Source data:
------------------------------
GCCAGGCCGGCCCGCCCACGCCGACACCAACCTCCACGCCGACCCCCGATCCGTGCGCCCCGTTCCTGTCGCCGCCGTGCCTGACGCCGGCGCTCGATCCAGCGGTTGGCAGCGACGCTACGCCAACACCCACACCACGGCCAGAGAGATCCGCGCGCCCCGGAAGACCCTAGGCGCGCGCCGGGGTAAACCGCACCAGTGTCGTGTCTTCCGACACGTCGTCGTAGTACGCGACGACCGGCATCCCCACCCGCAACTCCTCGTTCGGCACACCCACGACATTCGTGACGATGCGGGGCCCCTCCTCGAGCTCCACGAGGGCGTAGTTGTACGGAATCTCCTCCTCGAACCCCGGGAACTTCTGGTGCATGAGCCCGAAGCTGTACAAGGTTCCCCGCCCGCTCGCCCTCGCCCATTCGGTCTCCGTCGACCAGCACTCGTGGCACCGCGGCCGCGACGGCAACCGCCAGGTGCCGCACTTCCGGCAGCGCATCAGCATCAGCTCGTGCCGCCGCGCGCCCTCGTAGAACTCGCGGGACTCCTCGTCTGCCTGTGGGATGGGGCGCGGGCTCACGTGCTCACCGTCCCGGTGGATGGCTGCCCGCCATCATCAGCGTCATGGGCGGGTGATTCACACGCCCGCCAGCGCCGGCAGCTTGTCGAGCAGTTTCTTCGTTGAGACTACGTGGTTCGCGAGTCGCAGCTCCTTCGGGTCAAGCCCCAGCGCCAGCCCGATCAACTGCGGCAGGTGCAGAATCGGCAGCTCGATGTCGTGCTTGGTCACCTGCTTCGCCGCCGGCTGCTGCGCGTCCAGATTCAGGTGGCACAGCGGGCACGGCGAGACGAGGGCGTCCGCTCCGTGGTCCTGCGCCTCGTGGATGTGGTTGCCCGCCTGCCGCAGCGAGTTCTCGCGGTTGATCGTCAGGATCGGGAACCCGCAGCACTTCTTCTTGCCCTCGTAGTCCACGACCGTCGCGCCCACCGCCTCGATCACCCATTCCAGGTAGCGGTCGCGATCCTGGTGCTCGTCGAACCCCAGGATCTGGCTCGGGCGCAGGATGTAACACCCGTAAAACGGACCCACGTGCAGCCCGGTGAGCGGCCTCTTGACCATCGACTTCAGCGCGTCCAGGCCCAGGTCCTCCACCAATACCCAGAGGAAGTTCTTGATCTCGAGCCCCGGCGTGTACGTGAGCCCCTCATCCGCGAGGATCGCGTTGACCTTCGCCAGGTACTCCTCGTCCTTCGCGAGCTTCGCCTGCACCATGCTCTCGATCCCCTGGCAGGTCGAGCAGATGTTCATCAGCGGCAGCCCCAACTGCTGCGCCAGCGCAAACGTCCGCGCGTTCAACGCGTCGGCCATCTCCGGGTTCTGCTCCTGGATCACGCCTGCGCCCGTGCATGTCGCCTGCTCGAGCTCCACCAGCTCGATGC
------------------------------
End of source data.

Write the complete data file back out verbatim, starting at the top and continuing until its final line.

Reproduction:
GCCAGGCCGGCCCGCCCACGCCGACACCAACCTCCACGCCGACCCCCGATCCGTGCGCCCCGTTCCTGTCGCCGCCGTGCCTGACGCCGGCGCTCGATCCAGCGGTTGGCAGCGACGCTACGCCAACACCCACACCACGGCCAGAGAGATCCGCGCGCCCCGGAAGACCCTAGGCGCGCGCCGGGGTAAACCGCACCAGTGTCGTGTCTTCCGACACGTCGTCGTAGTACGCGACGACCGGCATCCCCACCCGCAACTCCTCGTTCGGCACACCCACGACATTCGTGACGATGCGGGGCCCCTCCTCGAGCTCCACGAGGGCGTAGTTGTACGGAATCTCCTCCTCGAACCCCGGGAACTTCTGGTGCATGAGCCCGAAGCTGTACAAGGTTCCCCGCCCGCTCGCCCTCGCCCATTCGGTCTCCGTCGACCAGCACTCGTGGCACCGCGGCCGCGACGGCAACCGCCAGGTGCCGCACTTCCGGCAGCGCATCAGCATCAGCTCGTGCCGCCGCGCGCCCTCGTAGAACTCGCGGGACTCCTCGTCTGCCTGTGGGATGGGGCGCGGGCTCACGTGCTCACCGTCCCGGTGGATGGCTGCCCGCCATCATCAGCGTCATGGGCGGGTGATTCACACGCCCGCCAGCGCCGGCAGCTTGTCGAGCAGTTTCTTCGTTGAGACTACGTGGTTCGCGAGTCGCAGCTCCTTCGGGTCAAGCCCCAGCGCCAGCCCGATCAACTGCGGCAGGTGCAGAATCGGCAGCTCGATGTCGTGCTTGGTCACCTGCTTCGCCGCCGGCTGCTGCGCGTCCAGATTCAGGTGGCACAGCGGGCACGGCGAGACGAGGGCGTCCGCTCCGTGGTCCTGCGCCTCGTGGATGTGGTTGCCCGCCTGCCGCAGCGAGTTCTCGCGGTTGATCGTCAGGATCGGGAACCCGCAGCACTTCTTCTTGCCCTCGTAGTCCACGACCGTCGCGCCCACCGCCTCGATCACCCATTCCAGGTAGCGGTCGCGATCCTGGTGCTCGTCGAACCCCAGGATCTGGCTCGGGCGCAGGATGTAACACCCGTAAAACGGACCCACGTGCAGCCCGGTGAGCGGCCTCTTGACCATCGACTTCAGCGCGTCCAGGCCCAGGTCCTCCACCAATACCCAGAGGAAGTTCTTGATCTCGAGCCCCGGCGTGTACGTGAGCCCCTCATCCGCGAGGATCGCGTTGACCTTCGCCAGGTACTCCTCGTCCTTCGCGAGCTTCGCCTGCACCATGCTCTCGATCCCCTGGCAGGTCGAGCAGATGTTCATCAGCGGCAGCCCCAACTGCTGCGCCAGCGCAAACGTCCGCGCGTTCAACGCGTCGGCCATCTCCGGGTTCTGCTCCTGGATCACGCCTGCGCCCGTGCATGTCGCCTGCTCGAGCTCCACCAGCTCGATGC